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Version: 9 - Germknödel


Cloudomation Engine is an automation-as-code platform. Automation is done via Python scripts that define the automation logic. The home of these scripts, and therefore your most important resource in Engine, is the flow. You can have many flows, each of them containing different flow scripts that do various things.

Running a flow executes its flows script. When you run a flow you create an execution. You can run a flow many times, each time creating a separate instance of an execution.

Let's now take a look at the UI and start creating flows.


To complete the examples below, you need to have an active Engine account and be signed in to try it out. Get in touch at to request a trial account.

If you're new to Engine, the first thing you need to do is sign in. Enter your username and password. If you've activated the 2FA authentication you also need to enter your 2FA code. Once you're signed in you're ready to create your first flow.

The login screen

Hello World

To quickly get started let's write a simple flow. The end of the Hello World section includes a video that shows you the UI and how to create this flow step-by-step. Feel free to take a look whenever needed.

  1. Create a new flow by pressing the "+ Create" button and selecting "Flow"

The buttons to create a flow

  1. The flow object will be opened automatically and will already contain a handler function:

    def handler(system: flow_api.System, this: flow_api.Execution, inputs: dict):
    # TODO: write your automation
    return this.success('all done')
  2. You might want to rename your flow to show its purpose. Descriptive names are very useful, once you have many flows and other resources.

  3. Replace the comment #TODO: write your automation with a statement to print a hello world log message:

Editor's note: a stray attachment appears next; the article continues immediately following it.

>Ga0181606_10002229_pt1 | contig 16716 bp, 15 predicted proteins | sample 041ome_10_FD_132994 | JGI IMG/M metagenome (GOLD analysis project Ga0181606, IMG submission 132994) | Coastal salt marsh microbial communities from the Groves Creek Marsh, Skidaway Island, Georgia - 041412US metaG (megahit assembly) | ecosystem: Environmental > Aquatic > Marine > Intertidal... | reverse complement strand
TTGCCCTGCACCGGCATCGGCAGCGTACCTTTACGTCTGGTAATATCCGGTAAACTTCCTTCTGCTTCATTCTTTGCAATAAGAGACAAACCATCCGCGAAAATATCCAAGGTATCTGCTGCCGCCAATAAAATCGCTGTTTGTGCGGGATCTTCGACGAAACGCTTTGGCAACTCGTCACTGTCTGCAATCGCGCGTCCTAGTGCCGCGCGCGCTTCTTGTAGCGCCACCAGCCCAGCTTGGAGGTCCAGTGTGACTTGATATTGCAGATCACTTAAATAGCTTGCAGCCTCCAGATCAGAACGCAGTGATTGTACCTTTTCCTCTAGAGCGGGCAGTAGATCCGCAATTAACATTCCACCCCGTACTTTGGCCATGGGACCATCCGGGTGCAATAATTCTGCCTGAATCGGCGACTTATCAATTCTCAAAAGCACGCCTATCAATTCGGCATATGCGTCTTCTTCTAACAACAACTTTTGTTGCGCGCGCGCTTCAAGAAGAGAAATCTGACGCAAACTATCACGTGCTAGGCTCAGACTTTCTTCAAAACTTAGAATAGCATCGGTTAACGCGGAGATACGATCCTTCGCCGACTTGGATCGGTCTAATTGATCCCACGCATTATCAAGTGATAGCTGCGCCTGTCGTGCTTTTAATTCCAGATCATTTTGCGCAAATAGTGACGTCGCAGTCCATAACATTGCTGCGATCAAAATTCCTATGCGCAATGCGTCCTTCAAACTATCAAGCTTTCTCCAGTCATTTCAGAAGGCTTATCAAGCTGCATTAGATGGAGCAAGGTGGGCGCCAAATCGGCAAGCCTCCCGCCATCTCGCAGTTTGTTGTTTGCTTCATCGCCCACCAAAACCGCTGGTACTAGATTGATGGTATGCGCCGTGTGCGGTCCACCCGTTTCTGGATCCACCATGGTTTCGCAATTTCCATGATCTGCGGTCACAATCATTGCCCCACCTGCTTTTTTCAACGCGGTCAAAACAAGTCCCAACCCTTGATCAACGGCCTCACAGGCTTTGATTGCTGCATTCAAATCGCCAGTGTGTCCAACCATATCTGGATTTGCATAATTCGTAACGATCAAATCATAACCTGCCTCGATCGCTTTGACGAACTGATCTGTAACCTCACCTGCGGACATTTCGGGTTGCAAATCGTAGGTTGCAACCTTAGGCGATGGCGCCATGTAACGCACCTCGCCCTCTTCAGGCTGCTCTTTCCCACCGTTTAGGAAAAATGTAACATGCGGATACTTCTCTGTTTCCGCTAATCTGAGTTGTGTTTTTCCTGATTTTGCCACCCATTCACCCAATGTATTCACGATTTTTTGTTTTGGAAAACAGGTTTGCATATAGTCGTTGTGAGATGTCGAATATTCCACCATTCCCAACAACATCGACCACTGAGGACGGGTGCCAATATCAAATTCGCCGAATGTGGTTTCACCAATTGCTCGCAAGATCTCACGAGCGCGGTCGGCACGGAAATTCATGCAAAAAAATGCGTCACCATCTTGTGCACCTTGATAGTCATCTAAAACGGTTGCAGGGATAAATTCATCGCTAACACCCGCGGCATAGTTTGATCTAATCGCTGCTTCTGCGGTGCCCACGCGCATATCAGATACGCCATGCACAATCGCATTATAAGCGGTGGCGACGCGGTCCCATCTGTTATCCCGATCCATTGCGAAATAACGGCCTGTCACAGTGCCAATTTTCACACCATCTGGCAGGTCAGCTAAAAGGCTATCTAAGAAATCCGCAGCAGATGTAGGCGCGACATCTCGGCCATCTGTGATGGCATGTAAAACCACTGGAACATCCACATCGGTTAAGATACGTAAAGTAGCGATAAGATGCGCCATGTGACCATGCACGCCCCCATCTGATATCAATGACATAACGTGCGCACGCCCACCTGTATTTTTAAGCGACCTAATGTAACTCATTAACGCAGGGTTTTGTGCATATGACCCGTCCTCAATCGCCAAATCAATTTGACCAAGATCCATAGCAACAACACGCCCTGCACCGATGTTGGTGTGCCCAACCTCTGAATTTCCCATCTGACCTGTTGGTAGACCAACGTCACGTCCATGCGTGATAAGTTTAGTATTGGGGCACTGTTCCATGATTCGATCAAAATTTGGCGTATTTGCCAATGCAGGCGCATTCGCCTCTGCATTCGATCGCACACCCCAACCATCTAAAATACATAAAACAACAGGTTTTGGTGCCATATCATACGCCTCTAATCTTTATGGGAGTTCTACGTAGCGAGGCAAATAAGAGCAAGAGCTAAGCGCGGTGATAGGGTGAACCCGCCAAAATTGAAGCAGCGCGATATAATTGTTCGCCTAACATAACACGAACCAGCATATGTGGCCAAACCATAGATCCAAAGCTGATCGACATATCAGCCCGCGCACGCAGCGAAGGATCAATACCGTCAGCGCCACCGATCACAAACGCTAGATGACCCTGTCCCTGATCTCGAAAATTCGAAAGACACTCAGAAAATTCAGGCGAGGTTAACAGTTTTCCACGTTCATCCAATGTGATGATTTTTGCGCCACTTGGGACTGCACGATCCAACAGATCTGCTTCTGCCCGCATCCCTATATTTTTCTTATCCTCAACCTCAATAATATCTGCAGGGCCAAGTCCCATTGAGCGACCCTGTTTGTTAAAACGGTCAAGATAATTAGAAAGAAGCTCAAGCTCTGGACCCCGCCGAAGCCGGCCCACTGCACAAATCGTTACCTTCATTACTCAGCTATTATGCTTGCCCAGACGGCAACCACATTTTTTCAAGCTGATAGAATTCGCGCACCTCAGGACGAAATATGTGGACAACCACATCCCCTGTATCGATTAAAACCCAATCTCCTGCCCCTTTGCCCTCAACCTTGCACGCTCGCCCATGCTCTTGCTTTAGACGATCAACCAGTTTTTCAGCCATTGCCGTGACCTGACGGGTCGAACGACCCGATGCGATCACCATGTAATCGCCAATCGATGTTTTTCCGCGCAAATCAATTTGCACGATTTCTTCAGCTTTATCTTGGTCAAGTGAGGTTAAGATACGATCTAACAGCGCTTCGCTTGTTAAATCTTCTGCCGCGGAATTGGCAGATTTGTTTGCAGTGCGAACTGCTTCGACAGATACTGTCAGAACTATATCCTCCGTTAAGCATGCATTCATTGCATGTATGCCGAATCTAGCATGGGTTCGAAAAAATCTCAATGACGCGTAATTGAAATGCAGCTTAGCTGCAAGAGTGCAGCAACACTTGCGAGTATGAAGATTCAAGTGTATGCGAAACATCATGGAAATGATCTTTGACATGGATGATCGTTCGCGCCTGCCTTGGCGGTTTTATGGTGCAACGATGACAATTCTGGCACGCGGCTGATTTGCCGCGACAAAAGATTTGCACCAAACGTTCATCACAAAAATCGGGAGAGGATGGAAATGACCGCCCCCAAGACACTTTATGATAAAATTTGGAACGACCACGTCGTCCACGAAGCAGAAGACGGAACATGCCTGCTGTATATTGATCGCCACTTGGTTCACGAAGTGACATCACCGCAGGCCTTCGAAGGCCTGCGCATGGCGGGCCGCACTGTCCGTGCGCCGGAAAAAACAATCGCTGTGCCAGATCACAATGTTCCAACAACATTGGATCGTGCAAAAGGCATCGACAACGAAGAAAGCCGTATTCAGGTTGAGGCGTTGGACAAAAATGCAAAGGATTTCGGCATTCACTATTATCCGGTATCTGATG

def handler(system: flow_api.System, this: flow_api.Execution, inputs: dict):
    this.set_output(logging='Hello World')
    return this.success('all done')
  4. Click on "Save".

  5. Click on "Run".

  6. You will be redirected to the Execution View that shows the status of your newly created execution and will update with any change.

  7. In the "Output" tab you'll see the log message

    logging: "Hello World"

Creating the Hello World flow

"E.T. home phone" (a more comprehensive Engine tutorial)

Now that you know how to set up a basic flow it's time to get more ambitious. In this example we are going to help E.T. phone home!

E.T. is an alien botanist, trying to reunite with his long time friend Elliot on Earth. To make this important moment possible there are certain things that need to be taken care of.

  • First, they need to choose a date for the reunion. E.T. has to prepare his spacecraft first. Once he's ready, he'll notify Elliot so he can start planning the date.
  • Second, they need to make sure that in case of an imminent geomagnetic storm that could endanger landing, E.T. shields his spacecraft adequately.
  • Finally, they want to schedule a reunion to take place yearly.

Luckily, Elliot is an Engine user. He can set up a workflow that E.T. can trigger, even though E.T. himself is not an Engine user.

Let's go through Elliot's plan. You can follow along and build the workflow yourself (there are step-by-step guides throughout this tutorial that help with that). For each feature there is a documentation page linked so you can get more information on it. If you are curious about what you will learn feel free to take a peek at the recap at the end.